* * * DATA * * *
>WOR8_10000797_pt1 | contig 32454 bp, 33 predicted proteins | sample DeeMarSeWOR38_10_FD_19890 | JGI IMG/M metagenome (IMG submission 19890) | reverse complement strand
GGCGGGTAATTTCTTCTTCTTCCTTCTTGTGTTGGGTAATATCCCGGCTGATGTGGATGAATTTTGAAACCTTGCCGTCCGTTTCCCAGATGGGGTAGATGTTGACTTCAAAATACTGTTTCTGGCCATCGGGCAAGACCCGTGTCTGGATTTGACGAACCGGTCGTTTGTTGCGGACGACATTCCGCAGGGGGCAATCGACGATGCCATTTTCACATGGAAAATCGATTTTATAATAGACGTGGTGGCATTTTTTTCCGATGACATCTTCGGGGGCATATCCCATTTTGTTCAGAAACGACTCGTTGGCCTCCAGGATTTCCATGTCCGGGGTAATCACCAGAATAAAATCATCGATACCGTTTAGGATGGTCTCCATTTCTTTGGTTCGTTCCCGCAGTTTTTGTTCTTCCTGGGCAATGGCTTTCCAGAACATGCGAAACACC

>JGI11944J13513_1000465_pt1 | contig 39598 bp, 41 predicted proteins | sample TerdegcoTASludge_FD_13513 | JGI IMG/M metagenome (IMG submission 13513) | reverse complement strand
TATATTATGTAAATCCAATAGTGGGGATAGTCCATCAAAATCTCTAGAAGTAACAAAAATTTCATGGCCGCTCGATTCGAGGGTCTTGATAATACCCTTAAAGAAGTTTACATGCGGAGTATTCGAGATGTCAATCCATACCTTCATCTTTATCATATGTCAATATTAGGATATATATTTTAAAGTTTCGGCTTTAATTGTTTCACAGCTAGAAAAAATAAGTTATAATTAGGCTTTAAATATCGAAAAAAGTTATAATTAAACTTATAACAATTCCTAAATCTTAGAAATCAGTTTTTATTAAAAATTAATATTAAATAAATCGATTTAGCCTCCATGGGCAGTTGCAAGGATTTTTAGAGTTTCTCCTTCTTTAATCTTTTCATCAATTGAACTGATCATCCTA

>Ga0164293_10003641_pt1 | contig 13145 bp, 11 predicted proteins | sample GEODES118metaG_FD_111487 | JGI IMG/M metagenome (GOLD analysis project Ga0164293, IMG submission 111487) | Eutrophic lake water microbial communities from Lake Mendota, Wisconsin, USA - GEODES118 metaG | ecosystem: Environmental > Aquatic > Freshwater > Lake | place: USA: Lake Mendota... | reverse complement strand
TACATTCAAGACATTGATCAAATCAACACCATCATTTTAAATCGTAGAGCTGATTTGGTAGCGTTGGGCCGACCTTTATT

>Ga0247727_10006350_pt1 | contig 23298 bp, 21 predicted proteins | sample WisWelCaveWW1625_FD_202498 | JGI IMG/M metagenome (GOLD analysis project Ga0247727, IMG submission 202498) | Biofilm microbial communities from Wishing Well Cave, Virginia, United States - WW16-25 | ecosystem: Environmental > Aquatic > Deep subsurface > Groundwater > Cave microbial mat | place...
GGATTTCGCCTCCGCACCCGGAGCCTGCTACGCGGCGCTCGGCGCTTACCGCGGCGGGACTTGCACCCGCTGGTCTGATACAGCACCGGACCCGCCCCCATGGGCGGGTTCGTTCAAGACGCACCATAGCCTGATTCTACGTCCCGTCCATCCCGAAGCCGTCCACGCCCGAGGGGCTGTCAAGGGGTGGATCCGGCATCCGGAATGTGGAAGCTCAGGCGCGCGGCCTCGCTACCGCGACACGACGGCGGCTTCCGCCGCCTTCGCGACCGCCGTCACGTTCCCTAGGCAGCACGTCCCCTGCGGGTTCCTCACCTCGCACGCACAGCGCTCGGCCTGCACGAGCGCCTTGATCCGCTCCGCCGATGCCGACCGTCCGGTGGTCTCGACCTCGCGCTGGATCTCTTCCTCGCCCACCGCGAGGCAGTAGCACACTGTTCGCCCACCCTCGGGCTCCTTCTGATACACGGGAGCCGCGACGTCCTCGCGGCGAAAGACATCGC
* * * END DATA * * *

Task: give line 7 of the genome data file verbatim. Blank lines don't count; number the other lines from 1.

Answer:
>Ga0247727_10006350_pt1 | contig 23298 bp, 21 predicted proteins | sample WisWelCaveWW1625_FD_202498 | JGI IMG/M metagenome (GOLD analysis project Ga0247727, IMG submission 202498) | Biofilm microbial communities from Wishing Well Cave, Virginia, United States - WW16-25 | ecosystem: Environmental > Aquatic > Deep subsurface > Groundwater > Cave microbial mat | place...